On Sunday the 29th of November, 2020 I was lucky enough to attend a preview screening of the HBO documentary The Bee Gees: How Can You Mend A Broken Heart? at New Farm cinemas and I got to take Karen with me.
Just another milestone that things were pretty in our neck of the woods while case numbers continued to rise astronomically abroad.
I enjoyed the documentary, it rang very poignant for me given Barry Gibb’s advancing years. I can tell you there were quite a few people of Barry’s and my parent’s age in the audience. I even floated the idea of taking my Mum but she had to decline. Maybe in the audience there were people who had known the Bee Gees from their days in Redcliffe. They certainly laughed and nodded at points like they were flicking through the pages of a photo album. Your culture remains your’s for life – it takes hold you of for life.
I grew up in a household of The Beatles and The Bee Gees. I heard The Rolling Stones and David Bowie but they weren’t in the house. I’m prety sure at one point there was a copy of every Bee Gees album on at least LP, tape or CD.
I enjoyed the documentary of which you can read the review here https://scenestr.com.au/movies-and-tv/the-bee-gees-how-can-you-mend-a-broken-heart-film-review-20201201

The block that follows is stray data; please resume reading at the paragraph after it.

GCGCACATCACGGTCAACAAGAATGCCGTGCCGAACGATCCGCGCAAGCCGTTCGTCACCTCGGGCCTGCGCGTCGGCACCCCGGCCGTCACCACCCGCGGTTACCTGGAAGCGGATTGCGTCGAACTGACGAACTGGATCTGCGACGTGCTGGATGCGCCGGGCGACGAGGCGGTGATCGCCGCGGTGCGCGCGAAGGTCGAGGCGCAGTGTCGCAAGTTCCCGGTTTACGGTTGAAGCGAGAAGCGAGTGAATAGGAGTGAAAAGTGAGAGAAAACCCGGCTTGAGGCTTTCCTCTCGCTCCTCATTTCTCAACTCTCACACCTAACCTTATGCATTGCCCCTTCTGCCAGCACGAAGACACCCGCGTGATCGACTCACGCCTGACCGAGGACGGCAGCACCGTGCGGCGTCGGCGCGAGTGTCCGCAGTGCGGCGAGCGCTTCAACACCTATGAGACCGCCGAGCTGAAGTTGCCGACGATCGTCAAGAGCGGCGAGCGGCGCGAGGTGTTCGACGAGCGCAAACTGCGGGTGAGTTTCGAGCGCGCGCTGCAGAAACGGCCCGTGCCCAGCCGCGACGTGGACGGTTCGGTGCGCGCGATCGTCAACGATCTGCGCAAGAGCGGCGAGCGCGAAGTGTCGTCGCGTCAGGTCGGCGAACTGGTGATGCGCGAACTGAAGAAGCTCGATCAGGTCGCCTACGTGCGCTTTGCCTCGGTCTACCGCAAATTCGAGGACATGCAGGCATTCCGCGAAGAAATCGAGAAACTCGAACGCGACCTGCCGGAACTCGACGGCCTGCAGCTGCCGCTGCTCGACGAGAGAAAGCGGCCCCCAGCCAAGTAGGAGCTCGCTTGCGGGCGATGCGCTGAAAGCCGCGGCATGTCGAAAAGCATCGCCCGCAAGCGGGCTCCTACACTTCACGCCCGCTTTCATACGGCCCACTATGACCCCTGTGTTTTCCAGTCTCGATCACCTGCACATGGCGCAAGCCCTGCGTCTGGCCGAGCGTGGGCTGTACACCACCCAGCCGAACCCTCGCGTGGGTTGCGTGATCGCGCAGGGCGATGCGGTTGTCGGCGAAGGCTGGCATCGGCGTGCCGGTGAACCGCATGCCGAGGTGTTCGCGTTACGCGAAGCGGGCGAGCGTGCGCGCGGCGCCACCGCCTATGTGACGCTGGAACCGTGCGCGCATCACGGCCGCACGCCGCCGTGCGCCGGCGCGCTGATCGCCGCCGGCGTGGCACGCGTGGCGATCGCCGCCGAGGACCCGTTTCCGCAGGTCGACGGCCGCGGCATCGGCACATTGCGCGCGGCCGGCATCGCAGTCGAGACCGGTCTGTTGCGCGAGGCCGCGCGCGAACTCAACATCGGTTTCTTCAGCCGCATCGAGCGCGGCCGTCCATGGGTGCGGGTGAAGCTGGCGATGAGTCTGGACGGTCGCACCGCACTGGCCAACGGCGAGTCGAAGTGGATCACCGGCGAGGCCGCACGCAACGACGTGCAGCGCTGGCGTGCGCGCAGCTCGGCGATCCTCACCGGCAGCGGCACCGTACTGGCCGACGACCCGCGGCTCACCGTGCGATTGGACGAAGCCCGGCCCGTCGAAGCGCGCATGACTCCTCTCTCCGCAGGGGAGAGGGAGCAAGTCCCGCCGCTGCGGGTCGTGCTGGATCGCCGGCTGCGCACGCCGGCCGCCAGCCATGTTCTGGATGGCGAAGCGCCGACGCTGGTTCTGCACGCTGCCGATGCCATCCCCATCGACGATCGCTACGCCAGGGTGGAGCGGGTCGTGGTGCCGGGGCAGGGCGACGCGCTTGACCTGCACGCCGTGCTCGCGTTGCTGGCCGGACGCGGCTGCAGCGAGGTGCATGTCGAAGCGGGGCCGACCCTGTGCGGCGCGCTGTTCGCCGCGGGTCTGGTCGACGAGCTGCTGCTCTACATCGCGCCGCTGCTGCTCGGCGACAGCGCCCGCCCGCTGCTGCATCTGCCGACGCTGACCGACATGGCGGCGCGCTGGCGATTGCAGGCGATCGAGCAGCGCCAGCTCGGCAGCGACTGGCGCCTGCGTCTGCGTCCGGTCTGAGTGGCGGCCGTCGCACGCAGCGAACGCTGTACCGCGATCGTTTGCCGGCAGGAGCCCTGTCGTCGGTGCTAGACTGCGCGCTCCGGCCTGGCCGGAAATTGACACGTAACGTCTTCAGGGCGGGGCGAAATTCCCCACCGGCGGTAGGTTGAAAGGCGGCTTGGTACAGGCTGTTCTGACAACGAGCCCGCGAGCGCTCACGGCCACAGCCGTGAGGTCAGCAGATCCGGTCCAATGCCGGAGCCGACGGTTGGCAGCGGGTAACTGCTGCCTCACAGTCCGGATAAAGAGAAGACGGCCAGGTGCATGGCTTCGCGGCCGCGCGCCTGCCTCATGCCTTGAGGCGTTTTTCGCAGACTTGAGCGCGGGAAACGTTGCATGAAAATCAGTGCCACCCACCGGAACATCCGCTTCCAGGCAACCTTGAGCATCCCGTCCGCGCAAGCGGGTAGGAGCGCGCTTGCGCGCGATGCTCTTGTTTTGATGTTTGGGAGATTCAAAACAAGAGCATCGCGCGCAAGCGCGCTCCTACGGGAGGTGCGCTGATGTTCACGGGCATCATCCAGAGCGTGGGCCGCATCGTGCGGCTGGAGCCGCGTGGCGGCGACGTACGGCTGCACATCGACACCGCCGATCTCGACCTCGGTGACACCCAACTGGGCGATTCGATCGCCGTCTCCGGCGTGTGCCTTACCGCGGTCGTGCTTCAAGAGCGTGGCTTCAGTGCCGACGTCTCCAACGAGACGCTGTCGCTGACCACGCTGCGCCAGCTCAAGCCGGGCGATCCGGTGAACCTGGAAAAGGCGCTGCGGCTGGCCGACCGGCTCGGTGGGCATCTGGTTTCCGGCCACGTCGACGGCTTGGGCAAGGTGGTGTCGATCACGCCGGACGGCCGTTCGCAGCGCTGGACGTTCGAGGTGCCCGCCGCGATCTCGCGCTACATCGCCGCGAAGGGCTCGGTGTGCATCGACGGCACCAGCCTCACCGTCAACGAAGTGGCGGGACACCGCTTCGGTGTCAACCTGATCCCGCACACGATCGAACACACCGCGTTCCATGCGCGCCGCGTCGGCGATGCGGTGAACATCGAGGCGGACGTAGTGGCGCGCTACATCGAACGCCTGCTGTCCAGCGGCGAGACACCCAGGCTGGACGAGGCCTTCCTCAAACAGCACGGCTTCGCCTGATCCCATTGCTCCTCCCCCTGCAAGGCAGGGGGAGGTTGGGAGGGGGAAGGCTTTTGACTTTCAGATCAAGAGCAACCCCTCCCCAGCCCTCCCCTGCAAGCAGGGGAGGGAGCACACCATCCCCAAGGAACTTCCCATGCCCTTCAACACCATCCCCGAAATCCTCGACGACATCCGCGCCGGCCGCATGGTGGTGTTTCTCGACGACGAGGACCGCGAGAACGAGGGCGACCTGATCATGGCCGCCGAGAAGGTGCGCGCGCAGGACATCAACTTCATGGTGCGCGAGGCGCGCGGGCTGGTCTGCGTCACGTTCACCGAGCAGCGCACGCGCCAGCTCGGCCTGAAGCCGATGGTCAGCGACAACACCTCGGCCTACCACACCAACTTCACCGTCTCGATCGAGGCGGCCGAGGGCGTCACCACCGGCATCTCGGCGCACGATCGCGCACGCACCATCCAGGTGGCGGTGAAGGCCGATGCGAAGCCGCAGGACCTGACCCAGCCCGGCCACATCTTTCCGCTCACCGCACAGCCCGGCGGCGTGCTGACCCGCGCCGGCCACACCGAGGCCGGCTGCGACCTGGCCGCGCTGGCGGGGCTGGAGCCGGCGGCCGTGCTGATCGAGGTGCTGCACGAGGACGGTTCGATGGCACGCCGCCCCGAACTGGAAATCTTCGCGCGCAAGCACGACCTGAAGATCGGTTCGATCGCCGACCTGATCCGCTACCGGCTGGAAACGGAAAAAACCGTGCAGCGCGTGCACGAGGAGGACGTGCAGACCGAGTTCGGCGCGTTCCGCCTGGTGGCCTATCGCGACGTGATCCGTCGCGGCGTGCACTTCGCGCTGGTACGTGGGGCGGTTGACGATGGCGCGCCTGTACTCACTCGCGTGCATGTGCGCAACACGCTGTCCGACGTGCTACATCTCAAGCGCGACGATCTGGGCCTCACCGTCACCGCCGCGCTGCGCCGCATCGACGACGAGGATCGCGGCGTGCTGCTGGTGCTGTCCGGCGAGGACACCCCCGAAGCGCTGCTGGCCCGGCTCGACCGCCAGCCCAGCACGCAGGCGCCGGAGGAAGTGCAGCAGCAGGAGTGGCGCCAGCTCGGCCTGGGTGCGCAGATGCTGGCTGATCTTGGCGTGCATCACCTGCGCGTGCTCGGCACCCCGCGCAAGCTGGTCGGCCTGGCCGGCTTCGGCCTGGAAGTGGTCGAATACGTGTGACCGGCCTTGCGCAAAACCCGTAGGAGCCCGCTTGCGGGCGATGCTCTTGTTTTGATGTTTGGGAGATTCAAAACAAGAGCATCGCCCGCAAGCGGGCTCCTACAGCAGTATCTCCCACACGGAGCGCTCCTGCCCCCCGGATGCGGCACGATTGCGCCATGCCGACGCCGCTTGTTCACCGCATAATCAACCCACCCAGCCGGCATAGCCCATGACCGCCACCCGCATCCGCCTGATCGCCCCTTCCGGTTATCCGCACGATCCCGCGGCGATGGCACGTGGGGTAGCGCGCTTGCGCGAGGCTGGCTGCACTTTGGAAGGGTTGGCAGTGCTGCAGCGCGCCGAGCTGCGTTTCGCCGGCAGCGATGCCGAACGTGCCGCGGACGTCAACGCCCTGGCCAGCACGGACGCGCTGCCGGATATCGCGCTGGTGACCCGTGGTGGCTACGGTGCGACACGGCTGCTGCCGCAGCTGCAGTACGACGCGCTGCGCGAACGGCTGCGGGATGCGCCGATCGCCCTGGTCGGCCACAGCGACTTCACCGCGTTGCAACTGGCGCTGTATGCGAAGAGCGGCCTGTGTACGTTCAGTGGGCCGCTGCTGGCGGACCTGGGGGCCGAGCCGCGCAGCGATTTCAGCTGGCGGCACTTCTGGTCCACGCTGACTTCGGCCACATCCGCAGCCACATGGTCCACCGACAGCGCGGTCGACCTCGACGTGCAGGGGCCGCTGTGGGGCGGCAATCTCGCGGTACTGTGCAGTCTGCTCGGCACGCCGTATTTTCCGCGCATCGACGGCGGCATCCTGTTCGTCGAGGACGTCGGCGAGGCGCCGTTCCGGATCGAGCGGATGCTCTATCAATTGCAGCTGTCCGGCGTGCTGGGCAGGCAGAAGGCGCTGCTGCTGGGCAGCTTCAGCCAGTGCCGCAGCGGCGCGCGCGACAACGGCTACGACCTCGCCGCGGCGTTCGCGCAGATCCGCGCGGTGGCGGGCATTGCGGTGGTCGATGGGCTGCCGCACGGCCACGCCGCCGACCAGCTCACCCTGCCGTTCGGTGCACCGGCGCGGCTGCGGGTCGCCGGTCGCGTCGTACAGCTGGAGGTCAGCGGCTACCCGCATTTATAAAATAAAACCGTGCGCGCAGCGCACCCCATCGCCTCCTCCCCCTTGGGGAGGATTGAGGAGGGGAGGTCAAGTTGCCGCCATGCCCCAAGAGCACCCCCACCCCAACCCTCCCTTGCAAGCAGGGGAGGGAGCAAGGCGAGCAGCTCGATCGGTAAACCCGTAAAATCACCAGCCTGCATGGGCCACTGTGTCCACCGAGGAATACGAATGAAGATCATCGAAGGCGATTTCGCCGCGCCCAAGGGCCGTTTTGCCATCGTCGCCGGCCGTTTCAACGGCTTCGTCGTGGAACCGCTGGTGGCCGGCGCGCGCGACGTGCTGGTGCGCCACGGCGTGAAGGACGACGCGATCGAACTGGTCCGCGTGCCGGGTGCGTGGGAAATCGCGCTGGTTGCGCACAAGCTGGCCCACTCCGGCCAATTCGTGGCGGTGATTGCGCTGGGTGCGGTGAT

Produced by Eyeball Media Enterprises Scenestr is an online national magazine with local offices around Australia. Having started in 1993 they’ve excelled at moving into the digital realm but they remain at heart from the streets. They still publish magazines in print for Western Australia, South Australia, New South Wales, Victoria and Queensland every month.
It sent me down a bit of rabbit-hole of Youtube clips.
I would urge you to listen to a live acoustic performance they did of one of their lesser singles Blue Island from one of their strongest later albums from the early 1990s. The thing is, it’s not a bad song but something magical happens when the harmonies those brothers had together sing it. It is something special.
There is an interview Maurice Gibb had in the wake of doing rehab for alcoholism, (I thought he got clean well before Andy Gibb’s death not after) and Barry Gibb talking about his brothers, his wife – his family to Piers Morgan.
There are personal favourites here like The Nights on Broadway (I had no idea they were that broke when they recorded that album), and younger hits like You Win Again which is soooo 80s, their last hit single This Is Where I Came In which I will defend to the death is proof they were still crushing it in 2001, their first big hit as they left Australia in the 60s – Spicks and Specks which is a personal favourite and maybe lesser known to Americans and even Brits I think.
Songs like Alone and Immortality from 1997 which resonates even more now. Absent are the disco hits which I loved as a kid but have listened to a lot more than these gems and I suspect you have too.